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Are you really a hoarder? Or is it something else?


I want to start this off by saying I am not a doctor or a psychiatrist and I am not here to give you medical advice or diagnose you. If you are concerned that you have hoarding disorder, please connect with a psychiatrist who can diagnose you and get you the referrals you need. I have included a link at the end of the blog for resources.


A number of people have come up to me wanting my help and saying either that they are a hoarder or that they are going to be a hoarder. Then when I work with them and see their home, it doesn't have the intensity of hoarding. And when we are talking about their stuff, they don't show signs of someone who has an issue with hoarding, they show signs of someone who is having a hard time clearing away their clutter. I saying this to clear up confusion not to diminish anyones feelings.

Hoarding is a disorder that until recently wasn't well known in the mainstream public. Now there are television shows about it and an insane amount of websites and blogs about it. It's no wonder people get confused and concerned. But the truth is, hoarding disorder affects between 3-6% of the population of the United States. So although there is a chance you are a hoarder, there is also a chance that you were given misinformation about it.

You can read the DSM-V to find out all of the criteria for a Hoarder Disorder diagnosis here.

Basically what the criteria states is that hoarders can not let go of items even when they have no meaning or value to them. The thought of the items being removed from their home causes extreme distress. This creates a situation where the accumulation of items grows to a point where it is keeping the person from social and occupational functioning and/or it's unsafe to live in the home.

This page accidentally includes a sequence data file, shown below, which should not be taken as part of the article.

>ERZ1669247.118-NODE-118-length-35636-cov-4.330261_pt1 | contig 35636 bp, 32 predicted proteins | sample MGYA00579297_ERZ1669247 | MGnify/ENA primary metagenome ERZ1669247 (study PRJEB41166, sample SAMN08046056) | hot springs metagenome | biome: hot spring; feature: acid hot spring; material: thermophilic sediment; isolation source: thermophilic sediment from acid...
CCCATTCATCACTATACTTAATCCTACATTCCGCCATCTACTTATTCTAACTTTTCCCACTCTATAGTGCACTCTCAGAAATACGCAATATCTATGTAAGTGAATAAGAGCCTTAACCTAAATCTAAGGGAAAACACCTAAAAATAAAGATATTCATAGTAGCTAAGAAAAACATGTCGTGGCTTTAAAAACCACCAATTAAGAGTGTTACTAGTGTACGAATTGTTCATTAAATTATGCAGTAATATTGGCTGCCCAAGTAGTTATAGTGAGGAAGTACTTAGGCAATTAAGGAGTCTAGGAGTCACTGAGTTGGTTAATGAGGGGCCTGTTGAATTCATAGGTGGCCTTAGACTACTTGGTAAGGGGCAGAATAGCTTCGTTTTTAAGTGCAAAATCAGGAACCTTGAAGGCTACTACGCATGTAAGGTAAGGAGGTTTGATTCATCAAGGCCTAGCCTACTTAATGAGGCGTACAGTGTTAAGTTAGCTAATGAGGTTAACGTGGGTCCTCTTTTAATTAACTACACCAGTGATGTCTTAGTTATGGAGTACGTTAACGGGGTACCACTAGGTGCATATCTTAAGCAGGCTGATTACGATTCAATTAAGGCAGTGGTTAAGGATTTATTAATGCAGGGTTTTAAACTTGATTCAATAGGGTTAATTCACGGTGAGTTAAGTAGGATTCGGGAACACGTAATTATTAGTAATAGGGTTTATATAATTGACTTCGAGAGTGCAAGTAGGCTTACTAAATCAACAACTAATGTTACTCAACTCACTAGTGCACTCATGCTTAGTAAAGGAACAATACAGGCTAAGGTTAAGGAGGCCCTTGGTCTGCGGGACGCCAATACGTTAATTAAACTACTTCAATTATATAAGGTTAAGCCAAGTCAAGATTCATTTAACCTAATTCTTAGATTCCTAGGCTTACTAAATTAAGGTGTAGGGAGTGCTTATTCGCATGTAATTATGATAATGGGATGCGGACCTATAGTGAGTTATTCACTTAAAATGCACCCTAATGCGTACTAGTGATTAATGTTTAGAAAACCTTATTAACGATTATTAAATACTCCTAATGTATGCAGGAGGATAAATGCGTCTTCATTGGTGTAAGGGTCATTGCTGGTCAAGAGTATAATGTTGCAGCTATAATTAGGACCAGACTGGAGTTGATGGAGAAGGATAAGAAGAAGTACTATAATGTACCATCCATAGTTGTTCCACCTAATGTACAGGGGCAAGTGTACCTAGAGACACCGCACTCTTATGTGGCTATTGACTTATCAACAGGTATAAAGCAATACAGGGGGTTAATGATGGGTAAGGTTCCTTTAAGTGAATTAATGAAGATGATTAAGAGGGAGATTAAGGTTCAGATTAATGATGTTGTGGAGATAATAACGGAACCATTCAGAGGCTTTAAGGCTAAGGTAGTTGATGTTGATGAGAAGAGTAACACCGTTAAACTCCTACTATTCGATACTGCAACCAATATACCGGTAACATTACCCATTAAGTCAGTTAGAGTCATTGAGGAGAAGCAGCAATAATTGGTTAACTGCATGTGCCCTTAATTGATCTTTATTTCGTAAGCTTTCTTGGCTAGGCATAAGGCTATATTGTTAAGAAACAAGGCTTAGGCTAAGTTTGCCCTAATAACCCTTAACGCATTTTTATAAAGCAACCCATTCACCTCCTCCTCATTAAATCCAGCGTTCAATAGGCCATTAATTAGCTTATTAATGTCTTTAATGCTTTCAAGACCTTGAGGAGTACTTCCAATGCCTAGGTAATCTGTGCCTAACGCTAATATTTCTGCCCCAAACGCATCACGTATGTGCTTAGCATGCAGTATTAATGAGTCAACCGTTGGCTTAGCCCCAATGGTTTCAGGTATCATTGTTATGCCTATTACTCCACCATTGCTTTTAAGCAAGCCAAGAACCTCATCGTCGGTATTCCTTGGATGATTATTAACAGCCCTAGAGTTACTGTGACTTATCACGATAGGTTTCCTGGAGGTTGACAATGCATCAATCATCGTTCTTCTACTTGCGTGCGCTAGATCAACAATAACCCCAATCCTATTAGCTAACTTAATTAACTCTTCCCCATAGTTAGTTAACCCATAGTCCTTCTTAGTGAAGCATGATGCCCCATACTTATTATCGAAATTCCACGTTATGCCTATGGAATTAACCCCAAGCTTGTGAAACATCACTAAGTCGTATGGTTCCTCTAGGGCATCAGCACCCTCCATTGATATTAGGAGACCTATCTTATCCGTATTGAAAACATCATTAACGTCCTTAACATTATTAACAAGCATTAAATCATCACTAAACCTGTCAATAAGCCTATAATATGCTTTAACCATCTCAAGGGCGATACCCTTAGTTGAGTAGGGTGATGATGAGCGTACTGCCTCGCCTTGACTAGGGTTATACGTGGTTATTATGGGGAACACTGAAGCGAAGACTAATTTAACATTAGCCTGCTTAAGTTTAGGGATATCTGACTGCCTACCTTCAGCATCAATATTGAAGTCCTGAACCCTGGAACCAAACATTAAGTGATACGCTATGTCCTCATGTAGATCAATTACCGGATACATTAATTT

Why am I telling you all of this? Well, if you are not a clinically a hoarder but you feel like you are (or could be one) something else is going on. It could be that:

  • It's just hard for you to clear away all the clutter

  • Some of the items are emotionally charged for you so it's harder to let them go

  • The home shows make it look a lot easier than it is in real life

  • You don't know where to start

  • You don't have all the time in the world to spend decluttering

  • You have other things to worry about

Honestly, all of these are valid reasons for there to be clutter in your home. It doesn't make you a hoarder. It makes you human. If you think you are not a hoarder and one of the above reasons resonated with you, this is what I have to say: it's okay to declutter just 15 minutes a day. It's okay to declutter slowly. It's okay to not know where to start. It's okay to handle the other things that are going on in your life that take precedence. It's okay to need help decluttering.

If you have questions or if this was helpful to you, feel free to write about it in the comment section below.

If you are worried you have Hoarding Disorder, you can find resources here.

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